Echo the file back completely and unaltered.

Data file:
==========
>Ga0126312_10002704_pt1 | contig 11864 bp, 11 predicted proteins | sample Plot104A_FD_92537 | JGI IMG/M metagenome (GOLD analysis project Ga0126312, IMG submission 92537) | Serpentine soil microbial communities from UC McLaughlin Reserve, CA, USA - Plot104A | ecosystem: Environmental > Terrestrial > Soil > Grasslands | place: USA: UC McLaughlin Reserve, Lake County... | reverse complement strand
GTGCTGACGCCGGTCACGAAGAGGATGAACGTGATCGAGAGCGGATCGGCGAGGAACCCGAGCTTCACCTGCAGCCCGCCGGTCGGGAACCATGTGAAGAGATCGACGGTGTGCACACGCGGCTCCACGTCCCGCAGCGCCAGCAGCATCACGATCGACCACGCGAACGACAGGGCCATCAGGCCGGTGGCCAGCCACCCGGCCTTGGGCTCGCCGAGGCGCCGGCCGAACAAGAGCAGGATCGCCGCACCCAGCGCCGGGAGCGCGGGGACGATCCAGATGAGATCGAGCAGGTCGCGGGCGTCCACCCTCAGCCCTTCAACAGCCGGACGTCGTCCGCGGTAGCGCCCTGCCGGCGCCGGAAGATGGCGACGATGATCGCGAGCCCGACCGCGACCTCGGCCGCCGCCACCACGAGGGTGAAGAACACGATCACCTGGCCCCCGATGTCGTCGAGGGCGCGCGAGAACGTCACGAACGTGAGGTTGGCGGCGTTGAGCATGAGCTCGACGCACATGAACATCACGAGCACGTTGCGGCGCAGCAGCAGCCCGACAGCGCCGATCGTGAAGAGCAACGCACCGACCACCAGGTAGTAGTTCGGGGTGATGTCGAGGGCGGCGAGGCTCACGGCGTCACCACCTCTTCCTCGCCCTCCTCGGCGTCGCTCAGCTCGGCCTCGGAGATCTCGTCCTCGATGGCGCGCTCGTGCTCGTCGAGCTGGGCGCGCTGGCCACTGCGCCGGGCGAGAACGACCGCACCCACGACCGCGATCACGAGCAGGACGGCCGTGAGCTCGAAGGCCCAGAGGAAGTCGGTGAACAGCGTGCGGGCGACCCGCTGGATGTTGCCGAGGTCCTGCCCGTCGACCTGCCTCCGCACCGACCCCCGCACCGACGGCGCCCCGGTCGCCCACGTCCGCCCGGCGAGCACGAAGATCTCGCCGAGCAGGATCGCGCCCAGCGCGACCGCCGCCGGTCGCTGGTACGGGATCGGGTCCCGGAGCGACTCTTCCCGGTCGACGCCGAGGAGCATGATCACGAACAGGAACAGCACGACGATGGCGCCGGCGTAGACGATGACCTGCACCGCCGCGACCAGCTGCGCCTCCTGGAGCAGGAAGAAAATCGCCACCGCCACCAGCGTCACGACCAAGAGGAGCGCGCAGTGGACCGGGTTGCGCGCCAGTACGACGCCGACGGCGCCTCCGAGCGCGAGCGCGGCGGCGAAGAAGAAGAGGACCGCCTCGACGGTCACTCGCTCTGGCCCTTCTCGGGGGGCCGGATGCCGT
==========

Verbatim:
>Ga0126312_10002704_pt1 | contig 11864 bp, 11 predicted proteins | sample Plot104A_FD_92537 | JGI IMG/M metagenome (GOLD analysis project Ga0126312, IMG submission 92537) | Serpentine soil microbial communities from UC McLaughlin Reserve, CA, USA - Plot104A | ecosystem: Environmental > Terrestrial > Soil > Grasslands | place: USA: UC McLaughlin Reserve, Lake County... | reverse complement strand
GTGCTGACGCCGGTCACGAAGAGGATGAACGTGATCGAGAGCGGATCGGCGAGGAACCCGAGCTTCACCTGCAGCCCGCCGGTCGGGAACCATGTGAAGAGATCGACGGTGTGCACACGCGGCTCCACGTCCCGCAGCGCCAGCAGCATCACGATCGACCACGCGAACGACAGGGCCATCAGGCCGGTGGCCAGCCACCCGGCCTTGGGCTCGCCGAGGCGCCGGCCGAACAAGAGCAGGATCGCCGCACCCAGCGCCGGGAGCGCGGGGACGATCCAGATGAGATCGAGCAGGTCGCGGGCGTCCACCCTCAGCCCTTCAACAGCCGGACGTCGTCCGCGGTAGCGCCCTGCCGGCGCCGGAAGATGGCGACGATGATCGCGAGCCCGACCGCGACCTCGGCCGCCGCCACCACGAGGGTGAAGAACACGATCACCTGGCCCCCGATGTCGTCGAGGGCGCGCGAGAACGTCACGAACGTGAGGTTGGCGGCGTTGAGCATGAGCTCGACGCACATGAACATCACGAGCACGTTGCGGCGCAGCAGCAGCCCGACAGCGCCGATCGTGAAGAGCAACGCACCGACCACCAGGTAGTAGTTCGGGGTGATGTCGAGGGCGGCGAGGCTCACGGCGTCACCACCTCTTCCTCGCCCTCCTCGGCGTCGCTCAGCTCGGCCTCGGAGATCTCGTCCTCGATGGCGCGCTCGTGCTCGTCGAGCTGGGCGCGCTGGCCACTGCGCCGGGCGAGAACGACCGCACCCACGACCGCGATCACGAGCAGGACGGCCGTGAGCTCGAAGGCCCAGAGGAAGTCGGTGAACAGCGTGCGGGCGACCCGCTGGATGTTGCCGAGGTCCTGCCCGTCGACCTGCCTCCGCACCGACCCCCGCACCGACGGCGCCCCGGTCGCCCACGTCCGCCCGGCGAGCACGAAGATCTCGCCGAGCAGGATCGCGCCCAGCGCGACCGCCGCCGGTCGCTGGTACGGGATCGGGTCCCGGAGCGACTCTTCCCGGTCGACGCCGAGGAGCATGATCACGAACAGGAACAGCACGACGATGGCGCCGGCGTAGACGATGACCTGCACCGCCGCGACCAGCTGCGCCTCCTGGAGCAGGAAGAAAATCGCCACCGCCACCAGCGTCACGACCAAGAGGAGCGCGCAGTGGACCGGGTTGCGCGCCAGTACGACGCCGACGGCGCCTCCGAGCGCGAGCGCGGCGGCGAAGAAGAAGAGGACCGCCTCGACGGTCACTCGCTCTGGCCCTTCTCGGGGGGCCGGATGCCGT